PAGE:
"Get rid of the gouda" isn't something you'd expect from a government directive, but that's the gist of what the Department of Agriculture is doing to ease the country's cheese crisis. By "crisis," we mean there's more cheese stockpiled and languishing in the US than there has been in three decades, per CNNMoney, and the USDA announced Tuesday it will spend $20 million to scoop up 11 million pounds of the excess dairy product from private inventories and distribute it to food banks and pantries nationwide. "This commodity purchase is part of a robust, comprehensive safety net that will help reduce a cheese surplus that is at a 30-year high while, at the same time, moving a high-protein food to the tables of those most in need," Agriculture Secretary Tom Vilsack says.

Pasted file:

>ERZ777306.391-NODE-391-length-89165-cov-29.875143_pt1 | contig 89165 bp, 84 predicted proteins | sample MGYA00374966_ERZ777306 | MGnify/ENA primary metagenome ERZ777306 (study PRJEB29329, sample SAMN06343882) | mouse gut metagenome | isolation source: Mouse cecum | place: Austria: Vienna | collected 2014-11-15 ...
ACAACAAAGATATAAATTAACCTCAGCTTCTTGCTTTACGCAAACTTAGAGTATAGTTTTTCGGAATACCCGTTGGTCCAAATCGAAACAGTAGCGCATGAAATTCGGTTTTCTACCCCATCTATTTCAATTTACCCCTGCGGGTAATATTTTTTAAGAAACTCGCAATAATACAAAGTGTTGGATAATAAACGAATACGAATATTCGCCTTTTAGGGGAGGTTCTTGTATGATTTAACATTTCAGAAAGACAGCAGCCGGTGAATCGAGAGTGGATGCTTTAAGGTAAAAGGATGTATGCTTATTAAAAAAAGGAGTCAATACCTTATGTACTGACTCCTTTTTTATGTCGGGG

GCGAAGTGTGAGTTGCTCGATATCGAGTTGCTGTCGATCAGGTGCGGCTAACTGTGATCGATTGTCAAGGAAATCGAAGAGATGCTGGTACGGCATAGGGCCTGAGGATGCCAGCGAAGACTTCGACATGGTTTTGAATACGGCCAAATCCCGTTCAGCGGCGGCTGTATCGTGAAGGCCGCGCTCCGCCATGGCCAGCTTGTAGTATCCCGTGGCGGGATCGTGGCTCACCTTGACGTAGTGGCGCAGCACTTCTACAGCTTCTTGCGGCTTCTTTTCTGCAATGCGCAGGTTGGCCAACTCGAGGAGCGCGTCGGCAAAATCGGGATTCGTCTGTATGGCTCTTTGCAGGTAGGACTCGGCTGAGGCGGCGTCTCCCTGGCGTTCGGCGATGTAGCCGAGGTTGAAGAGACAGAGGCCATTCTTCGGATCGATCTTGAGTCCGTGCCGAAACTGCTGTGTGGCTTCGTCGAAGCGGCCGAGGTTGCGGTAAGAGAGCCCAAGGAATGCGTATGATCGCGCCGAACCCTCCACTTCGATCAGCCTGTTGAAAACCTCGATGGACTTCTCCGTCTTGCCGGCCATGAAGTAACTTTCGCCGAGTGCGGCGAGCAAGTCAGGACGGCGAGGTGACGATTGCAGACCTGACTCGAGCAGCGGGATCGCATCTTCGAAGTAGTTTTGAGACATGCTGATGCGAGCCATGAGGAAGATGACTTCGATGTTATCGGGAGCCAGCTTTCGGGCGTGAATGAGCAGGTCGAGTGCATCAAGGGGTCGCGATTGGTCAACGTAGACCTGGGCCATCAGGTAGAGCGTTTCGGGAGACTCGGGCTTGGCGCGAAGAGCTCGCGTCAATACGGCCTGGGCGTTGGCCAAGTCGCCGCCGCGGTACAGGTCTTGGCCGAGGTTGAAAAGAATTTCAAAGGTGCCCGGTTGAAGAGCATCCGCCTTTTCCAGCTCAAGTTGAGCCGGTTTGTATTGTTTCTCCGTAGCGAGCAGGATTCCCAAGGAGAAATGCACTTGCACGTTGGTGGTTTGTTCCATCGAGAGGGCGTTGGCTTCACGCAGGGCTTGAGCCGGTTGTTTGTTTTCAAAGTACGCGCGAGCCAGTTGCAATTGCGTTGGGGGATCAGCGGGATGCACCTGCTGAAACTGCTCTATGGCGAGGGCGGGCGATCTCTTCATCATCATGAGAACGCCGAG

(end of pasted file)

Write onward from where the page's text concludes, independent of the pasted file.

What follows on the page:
To put the surplus in context, the Wall Street Journal noted in May that every American would have to scarf down an extra 3 pounds of cheese in 2016 to get rid of the excess. "The US is sitting on more butter and cheese than it knows what to do with," Bloomberg lamented in April, noting half of the US cheese inventory is American, 2% is Swiss, and the rest falls under "other." The USDA says it decided to act after receiving pleas from farmers groups, Congress, and the National Milk Producers Federation to help pull them out of the cheese mire, a result of low prices worldwide, plentiful milk inventories (and ample European exports), and slowed demand, among other factors. The consequence of this sluggish market: Dairy farmers have seen their revenues plummet 35% over the past two years, the USDA notes. (Thank donkeys for the world's most expensive cheese.)